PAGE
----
We were headed toward the bridge at the southern tip of the island where some famous whirlpools appear at certain times to coincide with the tide. The bridge connects Awaji with Shikoku, an even bigger island, and somehow the shape of the land and tides do a dance to form these sensational whirlpools, or so we've heard. We didn't actually see any big ones (saw one maybe a meter across), but nevertheless, a good time was had by all.
And near the dock are several whirlpool foot baths to soak in while you're waiting (and I just happened to have a whirlpool t-shirt on in honor of the day). Matthew had a hoot going back and forth between the six or so baths and sticking his fingers in all of them. He created quite a show as we were the only foreigners around for miles. Everybody loved the little blond gaijin baby who was having such a great time.
On Saturday we drove to the north of Awaji Island to check out a famous greenhouse. I didn't have high hopes, to be frank, and I thought it would be dinky, but oh my word, the whole place met and exceeded my wildest verdant dreams. Chock full of indigenous and foreign exotic plants and flowers, it was done with wonderful flair and even the artiest of our artsy-fartsy friends and relatives would've been pleased. It was actually a whole compound including a gihugic Westin hotel, an outdoor "100 Steps" flower exhibit up the side of the mountain (with presumably 100 steps, but not very accessible with a stroller), a huge modern greenhouse with many levels, another outdoor exhibit with plants carved in the shape of animals (we didn't get to that because it was just way too hot), waterfalls, a large area with natural shells making up the floor and water flowing through, and modern (but tasteful) art galore. It's just really difficult to describe, but a total bargain at 600 yen per adult ($5.24), and Matthew got in free. If it hadn't been so hot and muggy, we could've stayed all day and really gotten even extra value for money. They did have huge fans (and I mean huge) scattered around, which really helped. And it's hard to see from this picture, but there were mountains on one side and the sea on the other, which just added to the beautiful atmosphere.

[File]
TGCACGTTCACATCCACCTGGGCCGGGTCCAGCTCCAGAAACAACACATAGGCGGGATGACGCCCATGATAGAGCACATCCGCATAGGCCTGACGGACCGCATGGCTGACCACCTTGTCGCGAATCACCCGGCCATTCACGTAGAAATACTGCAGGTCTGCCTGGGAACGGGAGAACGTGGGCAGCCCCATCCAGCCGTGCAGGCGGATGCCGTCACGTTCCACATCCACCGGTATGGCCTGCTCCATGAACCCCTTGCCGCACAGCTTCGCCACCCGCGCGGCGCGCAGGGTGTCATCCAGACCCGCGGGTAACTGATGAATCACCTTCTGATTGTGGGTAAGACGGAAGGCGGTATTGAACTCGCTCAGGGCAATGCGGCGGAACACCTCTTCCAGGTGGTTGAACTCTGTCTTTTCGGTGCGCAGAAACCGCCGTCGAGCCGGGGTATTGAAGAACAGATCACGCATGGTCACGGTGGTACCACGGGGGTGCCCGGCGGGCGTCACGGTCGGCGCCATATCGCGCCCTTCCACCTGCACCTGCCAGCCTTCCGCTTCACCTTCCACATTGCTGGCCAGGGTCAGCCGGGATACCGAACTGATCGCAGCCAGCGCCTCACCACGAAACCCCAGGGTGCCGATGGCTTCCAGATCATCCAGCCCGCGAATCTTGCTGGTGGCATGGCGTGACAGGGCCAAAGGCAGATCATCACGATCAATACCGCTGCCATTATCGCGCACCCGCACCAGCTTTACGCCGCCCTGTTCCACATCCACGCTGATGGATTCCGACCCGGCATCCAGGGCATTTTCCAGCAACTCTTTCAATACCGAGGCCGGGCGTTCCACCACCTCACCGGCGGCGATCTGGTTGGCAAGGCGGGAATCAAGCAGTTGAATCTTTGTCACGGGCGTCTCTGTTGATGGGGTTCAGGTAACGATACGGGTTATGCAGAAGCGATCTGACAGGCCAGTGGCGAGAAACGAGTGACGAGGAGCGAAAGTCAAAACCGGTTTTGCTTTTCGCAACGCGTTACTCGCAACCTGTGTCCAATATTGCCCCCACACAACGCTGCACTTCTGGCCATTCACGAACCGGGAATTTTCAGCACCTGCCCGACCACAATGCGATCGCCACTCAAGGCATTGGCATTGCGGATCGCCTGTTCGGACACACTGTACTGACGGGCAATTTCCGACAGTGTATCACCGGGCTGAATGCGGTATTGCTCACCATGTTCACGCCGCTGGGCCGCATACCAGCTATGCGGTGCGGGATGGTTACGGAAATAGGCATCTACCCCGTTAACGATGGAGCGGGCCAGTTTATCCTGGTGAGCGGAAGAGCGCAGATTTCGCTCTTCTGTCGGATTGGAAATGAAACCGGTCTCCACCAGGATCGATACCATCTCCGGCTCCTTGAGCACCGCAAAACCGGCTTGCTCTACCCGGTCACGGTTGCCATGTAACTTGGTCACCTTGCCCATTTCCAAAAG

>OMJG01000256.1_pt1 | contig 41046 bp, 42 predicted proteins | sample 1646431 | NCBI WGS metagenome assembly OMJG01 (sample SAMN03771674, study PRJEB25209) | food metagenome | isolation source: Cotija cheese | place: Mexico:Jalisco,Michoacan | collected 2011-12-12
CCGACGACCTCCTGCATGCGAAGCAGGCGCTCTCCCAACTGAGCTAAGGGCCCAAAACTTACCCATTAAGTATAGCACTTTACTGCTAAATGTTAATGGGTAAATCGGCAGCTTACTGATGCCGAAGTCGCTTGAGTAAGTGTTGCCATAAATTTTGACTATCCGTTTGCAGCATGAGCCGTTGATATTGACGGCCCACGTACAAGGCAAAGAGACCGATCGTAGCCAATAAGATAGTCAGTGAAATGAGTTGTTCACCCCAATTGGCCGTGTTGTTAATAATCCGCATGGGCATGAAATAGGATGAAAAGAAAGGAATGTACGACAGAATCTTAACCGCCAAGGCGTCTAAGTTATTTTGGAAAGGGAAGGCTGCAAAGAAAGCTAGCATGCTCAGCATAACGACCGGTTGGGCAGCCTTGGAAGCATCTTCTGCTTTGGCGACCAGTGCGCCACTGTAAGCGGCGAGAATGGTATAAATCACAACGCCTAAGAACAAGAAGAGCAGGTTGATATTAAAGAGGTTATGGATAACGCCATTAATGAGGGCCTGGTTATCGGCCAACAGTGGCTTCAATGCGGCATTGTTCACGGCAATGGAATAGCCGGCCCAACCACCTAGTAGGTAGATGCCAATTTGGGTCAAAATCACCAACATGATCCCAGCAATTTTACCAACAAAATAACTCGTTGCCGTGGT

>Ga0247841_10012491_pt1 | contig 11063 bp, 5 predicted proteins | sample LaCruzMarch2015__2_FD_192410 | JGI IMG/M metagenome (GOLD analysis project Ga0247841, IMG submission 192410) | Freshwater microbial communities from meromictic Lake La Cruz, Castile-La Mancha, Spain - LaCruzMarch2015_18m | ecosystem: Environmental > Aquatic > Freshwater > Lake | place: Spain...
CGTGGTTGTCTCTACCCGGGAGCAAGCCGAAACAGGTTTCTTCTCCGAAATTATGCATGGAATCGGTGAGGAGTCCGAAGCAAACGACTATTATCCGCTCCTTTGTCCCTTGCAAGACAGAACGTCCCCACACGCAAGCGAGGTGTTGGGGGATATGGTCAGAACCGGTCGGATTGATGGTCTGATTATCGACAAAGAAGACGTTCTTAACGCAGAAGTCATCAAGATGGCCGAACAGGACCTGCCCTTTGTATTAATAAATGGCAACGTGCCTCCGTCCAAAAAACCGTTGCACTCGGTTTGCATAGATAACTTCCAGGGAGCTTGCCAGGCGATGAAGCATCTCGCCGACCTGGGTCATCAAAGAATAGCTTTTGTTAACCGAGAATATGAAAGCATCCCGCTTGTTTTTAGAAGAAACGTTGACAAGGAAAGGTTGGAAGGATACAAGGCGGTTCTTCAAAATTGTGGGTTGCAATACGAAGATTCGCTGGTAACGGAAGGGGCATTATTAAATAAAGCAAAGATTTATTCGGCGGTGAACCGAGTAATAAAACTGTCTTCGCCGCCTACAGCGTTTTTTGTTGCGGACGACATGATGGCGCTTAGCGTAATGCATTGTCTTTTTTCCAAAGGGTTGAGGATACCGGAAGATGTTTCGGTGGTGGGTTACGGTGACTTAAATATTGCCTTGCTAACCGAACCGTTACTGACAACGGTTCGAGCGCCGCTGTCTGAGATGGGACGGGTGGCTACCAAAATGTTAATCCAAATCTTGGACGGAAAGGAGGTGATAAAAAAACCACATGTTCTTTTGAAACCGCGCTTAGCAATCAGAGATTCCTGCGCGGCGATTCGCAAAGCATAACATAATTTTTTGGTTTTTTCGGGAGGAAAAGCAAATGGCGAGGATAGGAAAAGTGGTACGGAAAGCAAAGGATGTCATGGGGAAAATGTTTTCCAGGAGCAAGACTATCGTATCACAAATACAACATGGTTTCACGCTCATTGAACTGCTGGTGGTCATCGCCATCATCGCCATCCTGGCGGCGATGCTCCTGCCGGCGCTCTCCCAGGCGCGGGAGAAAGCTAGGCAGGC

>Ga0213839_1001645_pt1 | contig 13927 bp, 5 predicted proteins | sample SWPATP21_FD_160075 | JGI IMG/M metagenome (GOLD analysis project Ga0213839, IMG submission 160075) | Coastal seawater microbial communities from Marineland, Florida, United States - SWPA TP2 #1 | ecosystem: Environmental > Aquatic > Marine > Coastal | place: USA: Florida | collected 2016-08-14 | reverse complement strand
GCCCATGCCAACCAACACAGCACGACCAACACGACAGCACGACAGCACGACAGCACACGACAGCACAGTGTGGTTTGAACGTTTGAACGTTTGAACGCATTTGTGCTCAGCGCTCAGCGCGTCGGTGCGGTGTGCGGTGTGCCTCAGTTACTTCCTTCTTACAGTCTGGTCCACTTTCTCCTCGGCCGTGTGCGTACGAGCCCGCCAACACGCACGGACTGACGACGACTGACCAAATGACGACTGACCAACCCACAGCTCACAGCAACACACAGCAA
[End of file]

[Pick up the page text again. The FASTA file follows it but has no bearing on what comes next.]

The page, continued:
One of our favorite exhibits (above picture) made from an old bed box springs and full of bromeliads and other beautiful plants.
The cacti area was wonderful, and over on the right you can see a massive aloe tree.
We went back to the cabin in late afternoon for Matthew to have a nap and to have some supper, and then headed to a beach close by called "Sun Beach," but Mr. Sun had already gone to bed and put away his hat by the time we arrived. We got some good piccies anyway, and had fun skipping rocks (the beach was all pebbles).
A relaxing end to a super day!
On our way to England Hills (will explain in a bit), we stopped at MickeyD's for some food and fun, and actually the pictures I snapped there at the play area were the only ones I took all day. It was just too darn hot!